Fuzzy Logic: Analyzing Text Datasets

A challenging problem in analyzing text-based datasets is that a same record may be represented in multiple ways throughout the dataset. Variations can result from inconsistent naming conventions, spelling mistakes, etc. which makes it difficult to compare text data using ‘VLOOKUP’ & ‘MATCH’ functions. To match text datasets we can use something called Fuzzy Logic.

What is Fuzzy Logic?

Fuzzy logic is an approach to computing based on “degrees of truth” rather than the usual “true or false” (1 or 0) Boolean logic on which the modern computer is based.

Fuzzy logic includes 0 and 1 as extreme cases of truth (or “the state of matters” or “fact”) but also includes the various states of truth in between so that, for example, the result of a comparison between two things could be not “tall” or “short” but “.38 of tallness.”

Fuzzy Logic in Excel

Analytics software like Idea, ACL have inbuilt Fuzzy lookup logic. For Excel Microsoft has provided a free add-in called Fuzzy Lookup Add-in for Excel.

The Fuzzy Lookup add-in provided by Microsoft works on the principle of Jaccard Similarity Index. The Jaccard index also known as Jaccard similarity coefficient was developed by Paul Jaccard.

In Jaccard Similarity index, you take two sample sets. You count the attributes shared by both samples (call this Z). You count the attributes observed in only one sample (call this X). You then count the attributes observed in only the other sample (call this Y). Finally, you can calculate the similarity index by using the three counts in this operation.

Jaccard Similarity Index = Z / (Z+X+Y)

Fuzzy lookup add-in can be used to match records in two different data sets or can be used to find duplicates within the same dataset.

Using the Fuzzy Lookup add-in:
  • Convert your data in to a table (Alt+N+T or Ctrl+T or Insert>Table)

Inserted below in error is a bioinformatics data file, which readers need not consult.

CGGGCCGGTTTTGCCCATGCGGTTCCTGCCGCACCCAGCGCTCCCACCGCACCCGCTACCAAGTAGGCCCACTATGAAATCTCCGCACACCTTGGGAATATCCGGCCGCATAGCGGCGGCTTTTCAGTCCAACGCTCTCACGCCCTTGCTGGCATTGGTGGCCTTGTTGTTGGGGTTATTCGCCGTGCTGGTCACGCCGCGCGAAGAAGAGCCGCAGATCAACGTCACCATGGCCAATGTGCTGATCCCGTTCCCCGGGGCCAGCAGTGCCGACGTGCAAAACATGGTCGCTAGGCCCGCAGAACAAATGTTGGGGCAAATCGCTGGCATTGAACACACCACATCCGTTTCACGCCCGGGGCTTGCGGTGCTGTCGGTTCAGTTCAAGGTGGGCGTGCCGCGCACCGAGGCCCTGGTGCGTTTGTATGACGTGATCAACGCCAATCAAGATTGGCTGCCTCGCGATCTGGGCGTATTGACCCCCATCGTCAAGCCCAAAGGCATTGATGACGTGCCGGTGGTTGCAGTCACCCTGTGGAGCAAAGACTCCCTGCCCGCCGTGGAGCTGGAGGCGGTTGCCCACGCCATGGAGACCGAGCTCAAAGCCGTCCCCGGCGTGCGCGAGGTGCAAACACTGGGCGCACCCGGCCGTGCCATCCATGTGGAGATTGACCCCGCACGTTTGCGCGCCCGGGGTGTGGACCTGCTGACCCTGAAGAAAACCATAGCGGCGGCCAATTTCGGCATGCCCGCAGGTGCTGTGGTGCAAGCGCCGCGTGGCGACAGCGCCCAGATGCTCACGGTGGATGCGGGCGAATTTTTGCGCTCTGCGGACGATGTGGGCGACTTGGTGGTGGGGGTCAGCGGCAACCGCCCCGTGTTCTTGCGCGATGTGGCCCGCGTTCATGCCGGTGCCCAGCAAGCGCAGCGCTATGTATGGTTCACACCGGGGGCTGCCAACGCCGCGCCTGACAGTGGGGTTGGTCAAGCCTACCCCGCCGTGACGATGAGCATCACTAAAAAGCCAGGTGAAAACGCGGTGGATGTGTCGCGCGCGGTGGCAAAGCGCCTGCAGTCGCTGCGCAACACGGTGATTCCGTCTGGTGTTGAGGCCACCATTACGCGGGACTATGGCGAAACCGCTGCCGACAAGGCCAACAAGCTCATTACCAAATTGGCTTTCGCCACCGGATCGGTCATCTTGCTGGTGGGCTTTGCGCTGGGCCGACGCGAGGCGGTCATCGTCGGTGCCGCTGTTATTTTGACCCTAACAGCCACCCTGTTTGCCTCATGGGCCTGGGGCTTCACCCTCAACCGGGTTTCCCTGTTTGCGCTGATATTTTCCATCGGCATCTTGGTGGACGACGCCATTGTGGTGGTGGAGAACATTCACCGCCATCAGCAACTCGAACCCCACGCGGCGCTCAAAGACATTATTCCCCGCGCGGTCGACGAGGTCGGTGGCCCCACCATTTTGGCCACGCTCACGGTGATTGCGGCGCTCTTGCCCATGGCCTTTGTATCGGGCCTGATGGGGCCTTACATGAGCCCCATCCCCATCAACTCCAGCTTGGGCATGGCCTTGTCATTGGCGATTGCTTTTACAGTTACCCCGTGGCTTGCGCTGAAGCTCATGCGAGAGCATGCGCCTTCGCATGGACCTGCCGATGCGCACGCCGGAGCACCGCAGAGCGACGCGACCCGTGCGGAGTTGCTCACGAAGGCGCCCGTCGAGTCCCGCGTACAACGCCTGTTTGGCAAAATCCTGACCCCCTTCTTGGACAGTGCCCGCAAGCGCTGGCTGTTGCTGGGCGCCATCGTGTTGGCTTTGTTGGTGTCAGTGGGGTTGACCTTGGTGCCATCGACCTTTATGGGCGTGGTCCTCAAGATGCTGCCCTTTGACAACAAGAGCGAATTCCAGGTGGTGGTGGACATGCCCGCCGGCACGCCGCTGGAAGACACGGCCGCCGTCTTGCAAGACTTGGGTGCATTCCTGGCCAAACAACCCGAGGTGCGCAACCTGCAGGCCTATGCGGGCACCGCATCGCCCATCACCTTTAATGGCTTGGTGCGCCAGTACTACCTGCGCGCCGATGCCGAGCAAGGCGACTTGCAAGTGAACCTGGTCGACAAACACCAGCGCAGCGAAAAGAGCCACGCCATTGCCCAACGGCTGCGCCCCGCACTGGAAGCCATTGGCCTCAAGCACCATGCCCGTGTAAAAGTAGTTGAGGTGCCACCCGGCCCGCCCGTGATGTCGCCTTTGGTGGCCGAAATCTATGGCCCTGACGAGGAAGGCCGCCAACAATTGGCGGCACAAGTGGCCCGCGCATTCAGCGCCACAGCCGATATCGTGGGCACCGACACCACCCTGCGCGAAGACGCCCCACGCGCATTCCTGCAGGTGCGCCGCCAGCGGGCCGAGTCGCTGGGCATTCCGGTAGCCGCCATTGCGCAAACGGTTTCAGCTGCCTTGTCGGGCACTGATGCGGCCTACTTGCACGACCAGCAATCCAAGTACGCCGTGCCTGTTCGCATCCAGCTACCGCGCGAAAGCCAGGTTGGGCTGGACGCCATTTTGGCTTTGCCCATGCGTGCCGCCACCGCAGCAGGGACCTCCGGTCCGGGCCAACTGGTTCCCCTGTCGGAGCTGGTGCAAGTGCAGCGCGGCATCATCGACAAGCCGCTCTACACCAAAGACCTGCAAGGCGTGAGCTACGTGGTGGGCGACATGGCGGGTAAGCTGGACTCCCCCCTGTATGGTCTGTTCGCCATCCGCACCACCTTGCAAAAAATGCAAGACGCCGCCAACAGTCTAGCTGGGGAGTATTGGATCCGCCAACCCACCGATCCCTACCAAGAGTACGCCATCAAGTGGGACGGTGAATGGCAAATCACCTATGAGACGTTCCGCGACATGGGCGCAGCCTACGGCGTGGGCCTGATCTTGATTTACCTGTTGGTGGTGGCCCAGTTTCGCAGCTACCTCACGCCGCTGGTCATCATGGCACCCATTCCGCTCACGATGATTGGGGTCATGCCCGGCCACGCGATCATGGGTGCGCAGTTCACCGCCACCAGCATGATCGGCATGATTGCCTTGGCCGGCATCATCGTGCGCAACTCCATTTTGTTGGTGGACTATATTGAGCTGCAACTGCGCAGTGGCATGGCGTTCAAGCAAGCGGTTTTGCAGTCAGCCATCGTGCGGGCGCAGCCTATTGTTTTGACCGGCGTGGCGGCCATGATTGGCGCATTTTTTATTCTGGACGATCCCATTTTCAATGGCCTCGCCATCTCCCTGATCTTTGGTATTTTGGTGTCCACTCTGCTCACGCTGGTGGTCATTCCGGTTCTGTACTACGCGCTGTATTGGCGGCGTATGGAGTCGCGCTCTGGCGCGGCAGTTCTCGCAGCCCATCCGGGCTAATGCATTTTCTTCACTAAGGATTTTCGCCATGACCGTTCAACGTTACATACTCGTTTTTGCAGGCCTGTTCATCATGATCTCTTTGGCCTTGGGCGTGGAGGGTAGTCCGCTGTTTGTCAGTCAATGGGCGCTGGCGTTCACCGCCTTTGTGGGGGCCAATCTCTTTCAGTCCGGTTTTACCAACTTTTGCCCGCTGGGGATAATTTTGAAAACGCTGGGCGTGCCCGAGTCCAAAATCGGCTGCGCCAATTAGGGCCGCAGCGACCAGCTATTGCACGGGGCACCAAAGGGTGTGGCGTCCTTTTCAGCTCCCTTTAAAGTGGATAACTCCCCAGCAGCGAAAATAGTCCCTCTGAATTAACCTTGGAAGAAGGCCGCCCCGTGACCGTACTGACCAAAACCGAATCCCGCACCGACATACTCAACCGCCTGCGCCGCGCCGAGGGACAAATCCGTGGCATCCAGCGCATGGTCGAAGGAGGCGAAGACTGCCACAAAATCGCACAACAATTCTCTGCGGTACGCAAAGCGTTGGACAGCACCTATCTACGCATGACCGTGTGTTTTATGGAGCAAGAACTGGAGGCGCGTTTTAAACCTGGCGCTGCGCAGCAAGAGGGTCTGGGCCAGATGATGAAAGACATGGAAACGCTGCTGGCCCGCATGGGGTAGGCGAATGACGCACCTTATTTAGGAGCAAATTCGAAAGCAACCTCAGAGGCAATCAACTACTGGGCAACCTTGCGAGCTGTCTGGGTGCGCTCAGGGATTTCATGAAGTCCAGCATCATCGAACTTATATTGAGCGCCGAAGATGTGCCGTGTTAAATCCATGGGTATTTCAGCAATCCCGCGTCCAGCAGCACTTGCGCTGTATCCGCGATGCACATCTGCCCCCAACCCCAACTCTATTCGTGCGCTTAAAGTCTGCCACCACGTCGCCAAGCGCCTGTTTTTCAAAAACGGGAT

• Go in a new sheet as Fuzzy Lookup add-in overwrites the data
  • Click the Fuzzy Lookup button on ribbon

In the Fuzzy Lookup dialogue box:

  1. Select the two tables you want to match
  2. Select the columns that holds the data you want to match
  3. Click the join button to drop your two columns down to the Match Columns section
  4. Select all the columns you want included in your output. Be sure to include the FuzzyLookupSimilarity column
  5. Define how many matches you want per record. If you keep this to 1, the output will only show exact duplicates with Similarity Index = 1. Keep it around 10
  6. Define the Similarity Threshold. This is the Jaccard Index number. Any match with an index of less than 0.70 is typically not that accurateFuzzy Lookup add-in settings
  7. Press the Go button to get the resultFuzzy lookup addin output

Fuzzy Lookup also has algorithms and built-in dictionaries that allow for the automatic correction of spelling mistakes, word merge scenarios, string split scenarios, and string prefix corrections. All of these automatic transformation can be turned on and off via the Fuzzy Lookup Configure dialog box. You can add custom Transformation rules by pointing the TransformationRowsetName property to your own Excel Table of rules.Fuzzy Lookup add-in advanced settings

You can download the sample file, to practice Fuzzy Lookup in Excel.
Also you can see this blog post by datapig Text Match & Fuzzy Lookup for more detailed information on Jaccard Similarity index and Fuzzy Lookup add-in.

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2 thoughts on “Fuzzy Logic: Analyzing Text Datasets

  1. ITauditSecurity September 7, 2017 / 3:06 am

    Audit Monk,
    Great post. I use Excel’s Fuzzy Lookup and I suggest all auditors give it a try. It looks more complicated than it is. The only problem is that when you get up to 30,000 records, it starts to slow down.

    I always suggest that you play around with the settings. Different data will provide more accurate comparisons than others. I think it’s better to use a lower setting like .70 as a Similarity Threshold than a higher one. I like to sort the results by the threshold and find the point at which the accuracy is acceptable (say .78); then I filter out anything below that, and I have the results I’m looking for.

    Liked by 1 person

    • AuditMonk September 9, 2017 / 5:35 pm

      I recently came across this function in excel and have not used it that much. And Completely agree with you on that we should play around with settings since we never know which setting may give us what in different datasets.

      Like

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